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Bookends; Another look at the Kennedy assassination January 28, 2016

Posted by klondykewriter in Bookends.
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Bookends; Another look at the Kennedy assassination

By Dan Davidson

June 24, 2015

– 797 words –

The Third BulletThird Bullet

by Stephen Hunter

Pocket Books

538 pages


It’s a sign of how old Stephen Stills’ protest anthem, “For What it’s Worth” is, that it can now be used as the section headings in a thriller.

“There’s something happening here”

James Aptapton had no idea what sort of trouble he had got himself into when he started looking into the events of November 22, 1963, the day President Kennedy was killed. On the night that the Russian assassin in the high poweredApparently someone thought it would be too good a book. We’ll be a while learning just who that was.

“What it is ain’t exactly clear”

Bob Lee Swagger doesn’t want anything to do with the case that Aptapton’s wife
comes to Idaho to persuade him to take, but he becomes fascinated with it in spite of himself, because the book her husband had been going to work on dealt with a very old puzzle that that never set quite right with him.

It doesn’t hurt that as soon as he begins to poke around the clues that had inspired Aptapton, he finds himself the target of the same type of murder. Of course, because he’s expecting it, and because he is one of the best snipers ever trained, has survived to the age of 60+, and is very canny, things don’t work out well for the killer.

Travelling to Russia to track down why a Russian assassin would have been looking to kill him winds Swagger up in a whole bunch more trouble and provides him, though not us, with some essential clues. At this point he knows who must have actually shot Kennedy and has worked out a theory, based on his extensive knowledge of firearms and bullets, as to how it might have been done without leaving any evidence behind.

“There’s a man with a gun over there”

Now just where would that be? Why are the Russians involved? Where did the fatal bullet that finally killed Kennedy actually come from? Why is a thin tire mark on a hidden overcoat reeking of gun oil and found in the Daltex building, just down the street from the Texas Book Depository from which Oswald shot, significant?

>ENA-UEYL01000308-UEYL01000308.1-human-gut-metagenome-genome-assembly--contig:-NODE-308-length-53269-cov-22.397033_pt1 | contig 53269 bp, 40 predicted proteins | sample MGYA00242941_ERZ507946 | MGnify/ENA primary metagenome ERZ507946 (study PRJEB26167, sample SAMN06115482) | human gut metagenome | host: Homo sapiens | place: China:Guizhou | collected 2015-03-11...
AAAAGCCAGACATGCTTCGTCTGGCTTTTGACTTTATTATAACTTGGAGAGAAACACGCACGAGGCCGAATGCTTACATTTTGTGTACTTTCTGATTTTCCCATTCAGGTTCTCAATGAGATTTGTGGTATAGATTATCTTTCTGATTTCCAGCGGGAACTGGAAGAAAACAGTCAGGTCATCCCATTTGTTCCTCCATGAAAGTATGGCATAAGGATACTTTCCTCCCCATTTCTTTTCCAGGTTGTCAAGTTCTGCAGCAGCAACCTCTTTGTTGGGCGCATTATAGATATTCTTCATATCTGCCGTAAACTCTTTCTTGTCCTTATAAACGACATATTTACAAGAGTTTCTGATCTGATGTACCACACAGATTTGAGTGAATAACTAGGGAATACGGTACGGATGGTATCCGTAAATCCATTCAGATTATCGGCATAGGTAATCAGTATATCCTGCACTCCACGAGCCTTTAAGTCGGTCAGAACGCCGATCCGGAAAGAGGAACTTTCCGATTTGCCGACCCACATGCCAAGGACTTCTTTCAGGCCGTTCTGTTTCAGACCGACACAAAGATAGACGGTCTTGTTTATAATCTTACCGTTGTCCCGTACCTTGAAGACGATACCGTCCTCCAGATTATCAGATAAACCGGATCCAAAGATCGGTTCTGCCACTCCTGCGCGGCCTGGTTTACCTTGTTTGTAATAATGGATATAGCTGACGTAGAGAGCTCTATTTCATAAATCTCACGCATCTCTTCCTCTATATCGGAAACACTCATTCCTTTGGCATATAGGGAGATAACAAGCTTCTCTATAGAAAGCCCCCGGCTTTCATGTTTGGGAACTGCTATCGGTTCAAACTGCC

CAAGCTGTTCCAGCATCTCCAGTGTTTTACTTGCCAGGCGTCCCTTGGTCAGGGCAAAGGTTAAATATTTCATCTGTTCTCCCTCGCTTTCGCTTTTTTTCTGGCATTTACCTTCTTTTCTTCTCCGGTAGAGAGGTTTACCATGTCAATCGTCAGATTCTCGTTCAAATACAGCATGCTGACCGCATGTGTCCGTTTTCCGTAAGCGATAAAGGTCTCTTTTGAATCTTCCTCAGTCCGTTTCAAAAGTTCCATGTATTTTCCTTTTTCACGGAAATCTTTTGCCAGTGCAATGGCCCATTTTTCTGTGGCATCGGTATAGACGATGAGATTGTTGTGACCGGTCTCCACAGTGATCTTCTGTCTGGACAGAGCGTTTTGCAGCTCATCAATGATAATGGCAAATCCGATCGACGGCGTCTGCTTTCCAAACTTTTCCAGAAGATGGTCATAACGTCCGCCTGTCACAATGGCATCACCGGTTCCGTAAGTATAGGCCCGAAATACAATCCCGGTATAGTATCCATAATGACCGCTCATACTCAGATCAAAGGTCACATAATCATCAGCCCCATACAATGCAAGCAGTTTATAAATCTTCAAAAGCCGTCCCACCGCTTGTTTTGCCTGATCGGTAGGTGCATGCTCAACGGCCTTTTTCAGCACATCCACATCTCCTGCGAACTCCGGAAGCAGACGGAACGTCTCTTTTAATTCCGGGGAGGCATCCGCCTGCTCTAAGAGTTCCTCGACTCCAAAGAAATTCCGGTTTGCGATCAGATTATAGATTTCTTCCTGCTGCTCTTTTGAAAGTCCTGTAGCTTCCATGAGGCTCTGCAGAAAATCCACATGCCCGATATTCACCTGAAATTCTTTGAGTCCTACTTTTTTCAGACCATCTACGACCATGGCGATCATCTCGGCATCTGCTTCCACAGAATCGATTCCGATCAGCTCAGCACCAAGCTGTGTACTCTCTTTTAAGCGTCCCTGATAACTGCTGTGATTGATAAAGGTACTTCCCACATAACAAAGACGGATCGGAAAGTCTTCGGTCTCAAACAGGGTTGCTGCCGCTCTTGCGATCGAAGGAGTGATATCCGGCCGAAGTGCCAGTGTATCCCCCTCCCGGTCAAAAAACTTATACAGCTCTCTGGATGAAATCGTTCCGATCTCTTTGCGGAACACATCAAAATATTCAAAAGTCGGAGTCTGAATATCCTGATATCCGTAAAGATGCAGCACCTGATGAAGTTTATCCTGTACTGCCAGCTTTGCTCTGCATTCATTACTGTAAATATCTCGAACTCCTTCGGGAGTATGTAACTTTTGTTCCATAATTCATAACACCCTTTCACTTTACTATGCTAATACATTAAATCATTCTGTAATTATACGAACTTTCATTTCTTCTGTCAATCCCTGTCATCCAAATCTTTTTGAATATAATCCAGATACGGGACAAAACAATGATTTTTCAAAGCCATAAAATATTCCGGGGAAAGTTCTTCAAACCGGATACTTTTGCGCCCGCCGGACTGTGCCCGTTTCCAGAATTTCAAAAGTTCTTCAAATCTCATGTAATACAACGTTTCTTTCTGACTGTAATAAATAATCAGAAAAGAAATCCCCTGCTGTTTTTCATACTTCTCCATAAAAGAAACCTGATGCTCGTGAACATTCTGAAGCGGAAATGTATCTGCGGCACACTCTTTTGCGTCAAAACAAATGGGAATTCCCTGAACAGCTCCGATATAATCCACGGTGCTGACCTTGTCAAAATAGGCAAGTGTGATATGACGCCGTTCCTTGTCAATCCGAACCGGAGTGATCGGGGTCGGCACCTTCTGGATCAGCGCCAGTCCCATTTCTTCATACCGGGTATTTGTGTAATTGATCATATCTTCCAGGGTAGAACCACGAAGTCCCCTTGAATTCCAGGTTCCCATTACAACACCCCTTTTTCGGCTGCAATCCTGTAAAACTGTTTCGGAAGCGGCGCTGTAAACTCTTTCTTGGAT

It is in this third section of the book, more than half of the page count, that Swagger’s third person narrative begins to alternate with the first person memoirs of Hugh Meachum, a long retired and officially deceased CIA case officer, the man who ran Lee Harvey Oswald, recruited the real assassin, and actually masterminded the Kennedy assassination.

From here on we plunge into the past and follow Meachum’s narrative of what happened, how it was really all a bit of an accident until just a few days before the event. Meachum sees himself as a professional patriot and had set out to eliminate an entirely different person as a threat to national security, until fate dropped the Kennedy visit to Dallas right into the middle of his carefully worked out plot.

At the same time we are following Swagger’s progress in figuring it out, getting some pretty extensive technical lectures about rifles, scopes, suppressors and bullets, and yet, not actually being bored because there’s a lot going on and the past and present stories are coming together.

“Telling me I got to beware”

So we come to the denouement, brought to us in the final 30 or so pages of the book. It all comes together, but not quite the way case officer Meachum had planned. It’s quick but it doesn’t seem rushed, because we got there in such careful stages, but I’m not going to say very much about it.

The book concludes with Hunter’s 15 page analysis of why this theory works as a story, even if it might not be true. He also explains how tinkering with this idea years back actually led him to come up with the Swagger character in the first place and have him play the Oswald role (only with better results) in the first book of the series, Point of Impact, which later became the movie, Shooter.

Seven books and 10 years later, he decided to see what he could do with the actual Kennedy case. This was close to the same time that Stephen King was working on his massive time travel version in 11/22/63 and that book is referred to in this one.

They provide vastly different reading experiences but both books left me with the feeling that the writers had done a lot of work and had succeeded in telling a good story.










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